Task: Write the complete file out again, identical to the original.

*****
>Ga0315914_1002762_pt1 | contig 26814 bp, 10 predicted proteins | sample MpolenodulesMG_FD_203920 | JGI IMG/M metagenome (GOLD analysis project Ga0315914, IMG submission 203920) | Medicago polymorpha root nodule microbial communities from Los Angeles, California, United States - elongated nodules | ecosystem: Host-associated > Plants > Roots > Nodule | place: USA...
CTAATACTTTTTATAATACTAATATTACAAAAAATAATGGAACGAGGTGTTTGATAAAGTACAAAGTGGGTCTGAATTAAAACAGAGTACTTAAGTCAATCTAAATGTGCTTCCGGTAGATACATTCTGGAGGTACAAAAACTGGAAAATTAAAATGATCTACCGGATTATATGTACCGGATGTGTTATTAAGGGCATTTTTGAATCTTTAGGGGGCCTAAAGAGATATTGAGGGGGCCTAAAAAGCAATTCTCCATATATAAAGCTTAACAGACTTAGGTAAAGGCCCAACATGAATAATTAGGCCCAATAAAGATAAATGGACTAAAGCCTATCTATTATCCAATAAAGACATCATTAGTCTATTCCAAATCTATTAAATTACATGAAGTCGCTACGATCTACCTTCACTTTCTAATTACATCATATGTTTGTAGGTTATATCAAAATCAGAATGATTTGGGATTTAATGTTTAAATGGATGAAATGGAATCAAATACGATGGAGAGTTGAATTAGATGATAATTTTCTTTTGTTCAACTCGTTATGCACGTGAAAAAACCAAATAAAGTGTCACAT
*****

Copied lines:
>Ga0315914_1002762_pt1 | contig 26814 bp, 10 predicted proteins | sample MpolenodulesMG_FD_203920 | JGI IMG/M metagenome (GOLD analysis project Ga0315914, IMG submission 203920) | Medicago polymorpha root nodule microbial communities from Los Angeles, California, United States - elongated nodules | ecosystem: Host-associated > Plants > Roots > Nodule | place: USA...
CTAATACTTTTTATAATACTAATATTACAAAAAATAATGGAACGAGGTGTTTGATAAAGTACAAAGTGGGTCTGAATTAAAACAGAGTACTTAAGTCAATCTAAATGTGCTTCCGGTAGATACATTCTGGAGGTACAAAAACTGGAAAATTAAAATGATCTACCGGATTATATGTACCGGATGTGTTATTAAGGGCATTTTTGAATCTTTAGGGGGCCTAAAGAGATATTGAGGGGGCCTAAAAAGCAATTCTCCATATATAAAGCTTAACAGACTTAGGTAAAGGCCCAACATGAATAATTAGGCCCAATAAAGATAAATGGACTAAAGCCTATCTATTATCCAATAAAGACATCATTAGTCTATTCCAAATCTATTAAATTACATGAAGTCGCTACGATCTACCTTCACTTTCTAATTACATCATATGTTTGTAGGTTATATCAAAATCAGAATGATTTGGGATTTAATGTTTAAATGGATGAAATGGAATCAAATACGATGGAGAGTTGAATTAGATGATAATTTTCTTTTGTTCAACTCGTTATGCACGTGAAAAAACCAAATAAAGTGTCACAT